Wednesday, March 11, 2015

Review: Jack the Ripper: The Simple Truth

Jack the Ripper: The Simple Truth
Jack the Ripper: The Simple Truth by Bruce Paley

My rating: 4 of 5 stars

I don't remember how I stumbled across this one. It may have been a Kindle recommendation. Regardless, I was intrigued by the recommendations from "Ripperologists" about the detail and detection work, so I picked it up.

Author Bruce Paley offers his solution at the beginning, that the Ripper was Joseph Barnett, the estranged common-law husband of the Ripper's final victim, Mary Jane Kelly.

He builds a good case, using relevant facts. Paley has dug into some detail about Barnett's life and the investigation into the Whitechapel murders. Even so, I found myself channeling my inner lawyer as I read. "Assumes facts not in evidence!"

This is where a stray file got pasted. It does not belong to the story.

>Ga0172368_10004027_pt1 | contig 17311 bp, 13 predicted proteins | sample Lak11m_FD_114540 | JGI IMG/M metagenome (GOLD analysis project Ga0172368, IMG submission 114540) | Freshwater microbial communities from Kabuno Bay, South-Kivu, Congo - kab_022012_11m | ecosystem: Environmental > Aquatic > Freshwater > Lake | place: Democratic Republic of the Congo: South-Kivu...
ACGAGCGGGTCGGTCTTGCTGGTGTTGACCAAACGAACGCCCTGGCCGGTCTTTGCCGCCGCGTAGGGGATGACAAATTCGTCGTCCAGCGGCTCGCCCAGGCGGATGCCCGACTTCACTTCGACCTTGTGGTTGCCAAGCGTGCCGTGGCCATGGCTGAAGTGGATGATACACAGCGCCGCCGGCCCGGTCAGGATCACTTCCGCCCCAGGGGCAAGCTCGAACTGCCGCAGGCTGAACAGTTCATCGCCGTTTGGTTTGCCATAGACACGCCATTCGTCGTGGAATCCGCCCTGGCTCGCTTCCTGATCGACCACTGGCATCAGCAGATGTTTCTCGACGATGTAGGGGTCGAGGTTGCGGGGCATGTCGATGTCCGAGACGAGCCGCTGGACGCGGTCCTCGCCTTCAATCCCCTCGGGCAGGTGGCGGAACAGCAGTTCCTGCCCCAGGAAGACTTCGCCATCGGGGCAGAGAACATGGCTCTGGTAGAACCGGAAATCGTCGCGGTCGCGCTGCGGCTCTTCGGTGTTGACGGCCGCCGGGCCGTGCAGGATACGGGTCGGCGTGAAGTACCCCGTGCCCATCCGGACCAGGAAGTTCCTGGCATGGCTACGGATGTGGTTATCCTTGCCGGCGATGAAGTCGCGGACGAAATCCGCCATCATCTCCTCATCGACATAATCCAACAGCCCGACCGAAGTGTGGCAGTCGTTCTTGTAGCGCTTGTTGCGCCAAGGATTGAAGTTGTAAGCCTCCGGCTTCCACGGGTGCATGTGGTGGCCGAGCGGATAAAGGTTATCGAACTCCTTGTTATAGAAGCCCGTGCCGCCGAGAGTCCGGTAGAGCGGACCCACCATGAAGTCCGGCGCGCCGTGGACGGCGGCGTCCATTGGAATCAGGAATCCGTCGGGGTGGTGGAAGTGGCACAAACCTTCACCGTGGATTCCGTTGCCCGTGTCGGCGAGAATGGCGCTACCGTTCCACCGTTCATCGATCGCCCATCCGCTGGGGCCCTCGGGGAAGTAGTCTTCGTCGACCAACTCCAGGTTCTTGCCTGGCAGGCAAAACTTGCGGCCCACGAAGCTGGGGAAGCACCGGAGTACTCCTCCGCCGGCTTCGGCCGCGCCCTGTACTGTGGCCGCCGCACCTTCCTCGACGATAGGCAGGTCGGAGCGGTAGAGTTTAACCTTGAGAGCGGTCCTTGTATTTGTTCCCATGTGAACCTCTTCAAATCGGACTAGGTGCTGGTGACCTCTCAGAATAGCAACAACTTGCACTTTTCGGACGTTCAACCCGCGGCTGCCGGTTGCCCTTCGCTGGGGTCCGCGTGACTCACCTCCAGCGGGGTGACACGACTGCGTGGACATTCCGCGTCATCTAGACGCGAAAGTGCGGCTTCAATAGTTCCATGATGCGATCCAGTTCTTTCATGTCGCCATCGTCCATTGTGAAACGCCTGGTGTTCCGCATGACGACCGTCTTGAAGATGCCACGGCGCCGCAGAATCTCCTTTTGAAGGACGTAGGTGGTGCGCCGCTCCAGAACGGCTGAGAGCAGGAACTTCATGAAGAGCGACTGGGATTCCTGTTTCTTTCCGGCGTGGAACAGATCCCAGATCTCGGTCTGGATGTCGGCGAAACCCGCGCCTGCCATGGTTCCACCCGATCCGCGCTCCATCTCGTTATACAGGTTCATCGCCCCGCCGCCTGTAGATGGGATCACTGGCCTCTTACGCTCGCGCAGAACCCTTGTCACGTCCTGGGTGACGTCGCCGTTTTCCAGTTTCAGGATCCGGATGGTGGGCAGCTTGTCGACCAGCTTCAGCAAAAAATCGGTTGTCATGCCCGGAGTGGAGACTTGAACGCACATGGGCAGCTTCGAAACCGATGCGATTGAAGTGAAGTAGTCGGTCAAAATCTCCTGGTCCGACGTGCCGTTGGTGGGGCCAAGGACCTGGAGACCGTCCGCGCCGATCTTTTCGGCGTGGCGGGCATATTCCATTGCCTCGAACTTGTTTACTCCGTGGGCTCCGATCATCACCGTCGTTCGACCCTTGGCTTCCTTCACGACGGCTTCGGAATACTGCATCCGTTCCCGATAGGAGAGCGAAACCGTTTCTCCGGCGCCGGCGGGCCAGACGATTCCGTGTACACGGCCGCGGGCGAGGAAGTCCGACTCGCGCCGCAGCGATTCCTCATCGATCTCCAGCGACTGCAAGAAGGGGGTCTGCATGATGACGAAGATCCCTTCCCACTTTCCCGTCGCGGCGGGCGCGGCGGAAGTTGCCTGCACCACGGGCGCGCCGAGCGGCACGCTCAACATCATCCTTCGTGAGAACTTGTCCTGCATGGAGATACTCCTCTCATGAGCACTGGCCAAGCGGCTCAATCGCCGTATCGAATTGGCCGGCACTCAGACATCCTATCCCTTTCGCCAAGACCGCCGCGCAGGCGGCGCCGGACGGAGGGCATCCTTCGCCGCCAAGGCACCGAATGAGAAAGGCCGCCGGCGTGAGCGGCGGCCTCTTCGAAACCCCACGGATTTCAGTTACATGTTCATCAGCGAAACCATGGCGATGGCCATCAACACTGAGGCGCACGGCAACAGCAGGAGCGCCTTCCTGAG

Paley is usually clear when he has no proof of his claims, and uses lots of qualifying words like "must have been," "should have" and "probably." That doesn't make his assumptions facts.

I'm no expert in the crimes by any means. I came away from the book with a suspect I hadn't considered before (not that I spend a lot of time considering suspects in this case). But I'm not convinced.

By the way, I read the Kindle version. It looked like it was badly scraped from a pdf file. Simply awful errors and erroneous text.

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  1. I'll have to look into this one. I was riveted by Patricia Cornwell's book, Case Closed. She was emphatic that a painter named Walter Sickert did it. But that doesn't mean she was right. This case certainly does get into head and take up residence, doesn't it?

    1. It definitely does, Gal. I'm not convinced by this one, but I wasn't convinced by Cornwell's either.